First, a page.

Recent research has shown that children playing tackle football, for every one year younger the individual started playing tackle football, it predicted the early onset of behavioral and mood problems by 2.5 years and cognitive problems by 2.4 years. This means they experienced earlier problems with memory and planning and organizing skills, they had emotional problems, and they struggled with depression and aggression much earlier in life than those players that started tackle football later.

In 2013, the American Academy of Neurology (AAN) issued its latest update on the Evaluation and Management of Concussion in Sports. The update, representing a summary of evidence-based guidelines, referenced several standardized symptom checklists including the Standardized Assessment of Concussion and the Post-Concussion Symptom Scale/Graded Symptom Checklist, both of which had moderate to high sensitivity and specificity in identifying sports-related concussions when administered soon after a suspected concussion. In 2013, the AAN also published Concussion During Sports Activities, a summary of evidence-based guidelines for patients and their families. The AAN documents note that concussion symptoms include headaches, dizziness, double vision, confusion, sensitivity to light or sound, and nausea and vomiting. Signs of a concussion that others can observe include slurred speech, changes in balance and coordination, a blank stare, and behavior and personality changes.

Concussion resolution may be evaluated by use of standardized checklists and return to age-matched normative values regarding cognitive performance and physiological function, as well as neurocognitive testing. An athlete who has sustained a concussion should not return to play/practice until her or his physician has assessed that the athlete is asymptomatic, the concussion has resolved, and the athlete is off medication.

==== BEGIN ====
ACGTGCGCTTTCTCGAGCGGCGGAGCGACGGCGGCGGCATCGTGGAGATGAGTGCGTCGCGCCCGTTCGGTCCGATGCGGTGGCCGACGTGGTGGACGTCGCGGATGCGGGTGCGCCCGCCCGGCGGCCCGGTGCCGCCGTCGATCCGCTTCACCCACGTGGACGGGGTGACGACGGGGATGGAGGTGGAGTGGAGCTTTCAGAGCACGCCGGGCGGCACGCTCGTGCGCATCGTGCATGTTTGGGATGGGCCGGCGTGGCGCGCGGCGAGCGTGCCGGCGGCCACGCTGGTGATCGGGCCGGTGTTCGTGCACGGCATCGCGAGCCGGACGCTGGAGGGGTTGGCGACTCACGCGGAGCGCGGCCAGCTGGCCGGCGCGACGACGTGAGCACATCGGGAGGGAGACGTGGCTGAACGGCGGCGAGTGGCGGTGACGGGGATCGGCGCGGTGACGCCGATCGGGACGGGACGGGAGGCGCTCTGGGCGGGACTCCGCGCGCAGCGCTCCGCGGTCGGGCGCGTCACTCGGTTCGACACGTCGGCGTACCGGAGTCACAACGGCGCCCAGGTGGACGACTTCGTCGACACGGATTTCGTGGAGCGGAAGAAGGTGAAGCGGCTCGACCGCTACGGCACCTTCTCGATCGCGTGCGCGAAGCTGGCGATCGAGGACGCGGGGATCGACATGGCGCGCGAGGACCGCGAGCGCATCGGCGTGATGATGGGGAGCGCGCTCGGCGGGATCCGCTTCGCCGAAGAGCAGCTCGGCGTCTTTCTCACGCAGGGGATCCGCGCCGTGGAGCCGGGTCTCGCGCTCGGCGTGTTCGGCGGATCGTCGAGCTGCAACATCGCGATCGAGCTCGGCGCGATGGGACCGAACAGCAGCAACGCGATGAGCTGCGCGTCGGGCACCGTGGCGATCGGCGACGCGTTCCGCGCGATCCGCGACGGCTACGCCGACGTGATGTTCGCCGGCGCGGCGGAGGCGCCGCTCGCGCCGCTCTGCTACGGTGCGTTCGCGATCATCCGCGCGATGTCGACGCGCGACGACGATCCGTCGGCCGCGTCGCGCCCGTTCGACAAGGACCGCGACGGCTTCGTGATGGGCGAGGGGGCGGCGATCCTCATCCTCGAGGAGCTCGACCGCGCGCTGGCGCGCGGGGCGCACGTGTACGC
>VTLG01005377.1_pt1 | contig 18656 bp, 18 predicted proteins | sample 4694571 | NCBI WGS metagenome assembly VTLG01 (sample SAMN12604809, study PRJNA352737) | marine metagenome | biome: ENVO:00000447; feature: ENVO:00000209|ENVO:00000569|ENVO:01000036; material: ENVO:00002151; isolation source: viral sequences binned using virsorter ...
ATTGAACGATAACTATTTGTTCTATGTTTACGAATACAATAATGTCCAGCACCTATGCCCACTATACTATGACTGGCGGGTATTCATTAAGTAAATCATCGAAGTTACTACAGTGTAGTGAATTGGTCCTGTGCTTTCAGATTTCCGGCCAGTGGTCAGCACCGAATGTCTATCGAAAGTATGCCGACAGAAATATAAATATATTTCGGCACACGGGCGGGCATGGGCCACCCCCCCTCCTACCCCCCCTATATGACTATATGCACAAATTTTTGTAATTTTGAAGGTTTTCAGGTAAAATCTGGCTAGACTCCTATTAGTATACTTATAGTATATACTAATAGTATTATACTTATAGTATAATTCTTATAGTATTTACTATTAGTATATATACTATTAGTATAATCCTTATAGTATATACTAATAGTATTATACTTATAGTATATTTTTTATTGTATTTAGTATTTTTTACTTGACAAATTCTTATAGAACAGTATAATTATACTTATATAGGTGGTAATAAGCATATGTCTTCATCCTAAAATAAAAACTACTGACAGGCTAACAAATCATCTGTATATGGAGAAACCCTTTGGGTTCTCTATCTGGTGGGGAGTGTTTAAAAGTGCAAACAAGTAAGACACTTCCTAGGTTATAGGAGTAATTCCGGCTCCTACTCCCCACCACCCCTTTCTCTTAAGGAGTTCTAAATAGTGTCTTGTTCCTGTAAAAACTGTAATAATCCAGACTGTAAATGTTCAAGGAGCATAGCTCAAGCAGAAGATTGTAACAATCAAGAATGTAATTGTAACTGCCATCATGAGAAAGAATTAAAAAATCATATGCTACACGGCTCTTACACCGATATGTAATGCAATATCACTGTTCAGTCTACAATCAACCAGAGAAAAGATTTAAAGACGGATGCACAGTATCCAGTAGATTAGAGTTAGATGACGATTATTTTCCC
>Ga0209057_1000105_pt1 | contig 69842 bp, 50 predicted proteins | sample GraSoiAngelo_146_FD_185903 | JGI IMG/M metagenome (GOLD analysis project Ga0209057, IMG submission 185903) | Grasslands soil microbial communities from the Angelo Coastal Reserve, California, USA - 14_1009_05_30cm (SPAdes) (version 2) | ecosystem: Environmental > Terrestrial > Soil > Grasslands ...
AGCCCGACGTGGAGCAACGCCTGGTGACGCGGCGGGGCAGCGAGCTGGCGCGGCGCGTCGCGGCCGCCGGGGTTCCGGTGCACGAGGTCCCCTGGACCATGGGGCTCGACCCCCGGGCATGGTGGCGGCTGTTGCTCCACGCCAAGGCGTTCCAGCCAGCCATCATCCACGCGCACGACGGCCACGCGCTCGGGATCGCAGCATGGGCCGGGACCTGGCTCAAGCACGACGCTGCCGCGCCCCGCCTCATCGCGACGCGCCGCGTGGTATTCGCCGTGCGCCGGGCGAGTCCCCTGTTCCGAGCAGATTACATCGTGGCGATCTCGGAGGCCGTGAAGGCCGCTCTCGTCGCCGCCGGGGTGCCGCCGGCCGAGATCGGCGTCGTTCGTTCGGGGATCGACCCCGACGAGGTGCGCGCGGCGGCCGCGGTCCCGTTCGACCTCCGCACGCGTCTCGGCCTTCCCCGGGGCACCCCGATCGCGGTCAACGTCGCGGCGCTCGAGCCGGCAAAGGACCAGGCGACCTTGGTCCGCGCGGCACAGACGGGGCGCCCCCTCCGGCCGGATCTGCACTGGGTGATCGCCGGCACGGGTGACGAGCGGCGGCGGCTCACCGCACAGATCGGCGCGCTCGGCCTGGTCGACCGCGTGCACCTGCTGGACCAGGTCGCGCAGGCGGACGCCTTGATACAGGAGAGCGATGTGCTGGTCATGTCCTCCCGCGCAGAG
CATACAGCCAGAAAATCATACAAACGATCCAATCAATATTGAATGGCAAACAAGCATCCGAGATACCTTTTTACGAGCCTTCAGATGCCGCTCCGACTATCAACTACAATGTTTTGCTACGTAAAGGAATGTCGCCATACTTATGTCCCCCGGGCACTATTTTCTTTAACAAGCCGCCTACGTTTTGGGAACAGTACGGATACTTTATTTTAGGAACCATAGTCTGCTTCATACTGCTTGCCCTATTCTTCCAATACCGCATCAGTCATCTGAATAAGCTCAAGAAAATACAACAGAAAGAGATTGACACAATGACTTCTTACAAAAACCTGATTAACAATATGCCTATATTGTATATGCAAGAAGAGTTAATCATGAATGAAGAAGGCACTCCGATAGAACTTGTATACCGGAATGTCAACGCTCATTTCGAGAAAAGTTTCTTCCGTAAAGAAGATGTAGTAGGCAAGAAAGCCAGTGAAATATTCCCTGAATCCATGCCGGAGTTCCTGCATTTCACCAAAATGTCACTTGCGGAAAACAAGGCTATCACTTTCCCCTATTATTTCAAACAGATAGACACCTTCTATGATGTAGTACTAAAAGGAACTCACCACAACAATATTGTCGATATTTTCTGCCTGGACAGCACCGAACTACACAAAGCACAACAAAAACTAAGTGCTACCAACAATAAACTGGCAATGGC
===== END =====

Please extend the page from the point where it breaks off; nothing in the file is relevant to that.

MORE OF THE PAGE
Even before one’s concussion has resolved, chiropractic care can provide substantial assistance. A blow to the head involves trauma to the neck vertebras (cervical spine) and regional muscles, tendons, and ligaments. As well, an injury significant enough to cause a concussion can also cause damage to the spinal nerves in the neck. Such trauma can cause nerve irritation and interfere with the normal motion of the cervical spine. Spinal dysfunction and nerve irritation/interference can then cause a range of pain symptoms and altered physiological function, not only in the neck and shoulder region but also in other locations and other systems such as the gastrointestinal, immune, and endocrine systems.

By beginning or continuing regular chiropractic care once concussion symptoms have resolved, a post-concussion patient can obtain treatment that will help ensure that her or his spinal column and nerve system are functioning at peak capacity. In this way, regular chiropractic care helps post-concussion patients achieve and maintain optimal levels of health and well-being. Call us today for your appointment at 541-343-4343 with Eugene Chiropractor Dr. Garreth MacDonald.



  1. Alosco ML, et. al. Age of first exposure to tackle football and Chronic Traumatic Encephalopathy. Ann Neurol. 2018 Apr 30. doi: 10.1002/ana.25245. [Epub ahead of print]
  2. Broglio SP, et al: National Athletic Trainers’ Association Position Statement: Management of Sport Concussion. J Athletic Train 49(2):245-265, 2014
  3. American Academy of Neurology: Update: Evaluation and Management of Concussion in Sports, 2013 — https://www.aan.com/Guidelines/Home/GetGuidelineCo…
  4. American Academy of Neurology: Concussion During Sports Activities: Summary of Evidence-based Guidelines to Patients and Their Families, 2013 — https://www.aan.com/Guidelines/Home/GetGuidelineCo…